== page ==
Almost twenty years ago Fullerton made its first significant foray into the quagmire of affordable housing, acquiring the the Allen Hotel and turning it over to a fellow named Jose Zapeda. Mr. Zapeda’s job was to accept a huge subsidy to “renovate” the original building and build a new addition. Apartments were to be low income.
The total taxpayer payout exceeded one million dollars – a tidy sum, to be sure – over $70,000 per unit, in fact. Cynics claimed that the exorbitant subsidy was just a way to buy down the quickly escalating affordable housing spending requirement of Redevelopment law that the City had ignored for years.
The usual suspects were on board. Perhaps the most comical (and racially charged) comment came from then City councilmember Molly McClanahan who bragged: “we’re giving them one of their own” as if Mr. Zapeda, because he was Mexican American, was more qualified to build and run a low income housing project – inhabited by – Mexicans! Molly also proclaimed that she liked the simplicity of the proposal, as if a stucco box with flush vinyl windows and stick-on brink lintels over the windows was somehow virtuous.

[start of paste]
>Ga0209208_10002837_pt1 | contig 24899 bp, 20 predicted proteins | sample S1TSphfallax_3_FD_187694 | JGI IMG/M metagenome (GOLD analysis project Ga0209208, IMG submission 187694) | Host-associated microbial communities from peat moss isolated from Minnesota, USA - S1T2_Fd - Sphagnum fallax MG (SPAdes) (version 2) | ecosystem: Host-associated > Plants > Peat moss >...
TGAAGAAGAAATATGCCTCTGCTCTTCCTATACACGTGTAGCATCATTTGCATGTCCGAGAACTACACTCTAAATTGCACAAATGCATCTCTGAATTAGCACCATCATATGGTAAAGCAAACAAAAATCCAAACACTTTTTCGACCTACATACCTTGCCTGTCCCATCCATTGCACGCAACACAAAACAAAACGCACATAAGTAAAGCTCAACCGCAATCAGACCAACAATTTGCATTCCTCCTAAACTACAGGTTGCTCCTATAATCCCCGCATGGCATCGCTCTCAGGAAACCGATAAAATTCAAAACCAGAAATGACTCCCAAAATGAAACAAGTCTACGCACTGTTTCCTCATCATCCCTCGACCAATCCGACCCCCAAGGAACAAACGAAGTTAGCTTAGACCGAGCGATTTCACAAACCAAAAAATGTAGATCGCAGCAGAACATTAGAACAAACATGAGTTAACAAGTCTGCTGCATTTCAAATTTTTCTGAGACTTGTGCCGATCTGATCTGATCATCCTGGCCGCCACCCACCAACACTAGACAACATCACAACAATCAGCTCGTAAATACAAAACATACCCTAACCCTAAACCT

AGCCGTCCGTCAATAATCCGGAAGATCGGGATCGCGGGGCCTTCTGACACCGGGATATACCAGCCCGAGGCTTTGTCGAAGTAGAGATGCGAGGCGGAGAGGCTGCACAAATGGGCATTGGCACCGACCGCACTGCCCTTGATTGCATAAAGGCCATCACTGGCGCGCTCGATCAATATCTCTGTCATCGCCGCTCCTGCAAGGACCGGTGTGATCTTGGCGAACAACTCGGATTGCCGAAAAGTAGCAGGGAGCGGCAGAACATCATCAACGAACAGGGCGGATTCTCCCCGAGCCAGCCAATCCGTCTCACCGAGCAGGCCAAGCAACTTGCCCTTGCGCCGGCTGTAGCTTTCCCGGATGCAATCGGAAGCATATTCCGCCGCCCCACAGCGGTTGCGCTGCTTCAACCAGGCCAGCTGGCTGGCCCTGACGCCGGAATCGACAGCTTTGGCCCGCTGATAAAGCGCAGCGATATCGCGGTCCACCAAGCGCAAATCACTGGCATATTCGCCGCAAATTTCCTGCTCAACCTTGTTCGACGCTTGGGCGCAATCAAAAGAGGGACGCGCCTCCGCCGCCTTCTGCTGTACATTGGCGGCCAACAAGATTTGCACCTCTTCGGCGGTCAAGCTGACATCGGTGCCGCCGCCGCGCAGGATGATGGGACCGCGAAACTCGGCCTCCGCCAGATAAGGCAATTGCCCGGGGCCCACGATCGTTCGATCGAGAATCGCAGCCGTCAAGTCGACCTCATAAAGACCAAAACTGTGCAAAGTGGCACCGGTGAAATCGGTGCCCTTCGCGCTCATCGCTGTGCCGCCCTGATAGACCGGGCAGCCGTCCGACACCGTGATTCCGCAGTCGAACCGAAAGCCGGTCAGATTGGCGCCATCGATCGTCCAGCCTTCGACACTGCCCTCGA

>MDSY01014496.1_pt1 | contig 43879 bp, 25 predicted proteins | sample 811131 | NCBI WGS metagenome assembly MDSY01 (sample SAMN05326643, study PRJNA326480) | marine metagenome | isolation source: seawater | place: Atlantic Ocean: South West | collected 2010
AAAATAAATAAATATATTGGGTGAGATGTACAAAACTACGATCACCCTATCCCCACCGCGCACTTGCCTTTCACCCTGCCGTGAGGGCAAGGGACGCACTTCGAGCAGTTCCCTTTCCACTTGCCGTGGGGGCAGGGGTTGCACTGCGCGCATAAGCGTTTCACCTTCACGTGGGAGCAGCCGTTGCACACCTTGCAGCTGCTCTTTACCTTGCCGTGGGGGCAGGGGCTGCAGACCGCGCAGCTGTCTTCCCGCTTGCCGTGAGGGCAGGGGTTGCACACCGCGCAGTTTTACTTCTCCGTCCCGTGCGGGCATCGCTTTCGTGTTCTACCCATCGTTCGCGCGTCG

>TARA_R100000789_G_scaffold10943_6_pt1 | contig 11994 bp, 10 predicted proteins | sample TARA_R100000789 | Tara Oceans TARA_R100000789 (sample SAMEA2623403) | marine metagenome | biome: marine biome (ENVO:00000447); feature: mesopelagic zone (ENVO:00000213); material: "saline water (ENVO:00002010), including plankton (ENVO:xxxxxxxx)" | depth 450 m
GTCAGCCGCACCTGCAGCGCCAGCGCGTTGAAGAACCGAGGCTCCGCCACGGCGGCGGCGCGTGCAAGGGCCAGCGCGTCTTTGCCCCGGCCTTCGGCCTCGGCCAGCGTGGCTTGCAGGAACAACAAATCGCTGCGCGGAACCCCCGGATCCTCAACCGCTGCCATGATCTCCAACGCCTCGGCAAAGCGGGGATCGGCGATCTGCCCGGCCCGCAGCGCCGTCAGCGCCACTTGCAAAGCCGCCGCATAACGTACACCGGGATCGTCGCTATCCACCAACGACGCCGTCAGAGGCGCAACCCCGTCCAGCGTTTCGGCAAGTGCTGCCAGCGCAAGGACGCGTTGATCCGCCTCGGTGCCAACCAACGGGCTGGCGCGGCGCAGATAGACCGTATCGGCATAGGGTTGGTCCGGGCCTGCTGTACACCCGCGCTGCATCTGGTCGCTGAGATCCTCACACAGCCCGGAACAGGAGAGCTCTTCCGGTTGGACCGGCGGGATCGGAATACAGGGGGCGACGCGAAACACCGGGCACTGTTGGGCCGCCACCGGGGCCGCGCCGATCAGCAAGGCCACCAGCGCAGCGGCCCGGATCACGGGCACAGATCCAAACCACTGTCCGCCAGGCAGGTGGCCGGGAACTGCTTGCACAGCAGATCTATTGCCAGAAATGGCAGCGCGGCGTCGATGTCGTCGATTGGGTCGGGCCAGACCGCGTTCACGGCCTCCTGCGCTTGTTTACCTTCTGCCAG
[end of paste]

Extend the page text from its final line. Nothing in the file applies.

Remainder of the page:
The replacement of the original fenestration with plastic windows, and the transom glass with fake leaded lights (grid glued on the back!) just showed that historic preservation was being used as a pretext for the big subsidy. With the passing of the years it’s truly hard to see how this eyesore has avoided targeting by Redevelopment as blight – since it was blighted from the moment its “designer” put pencil to paper.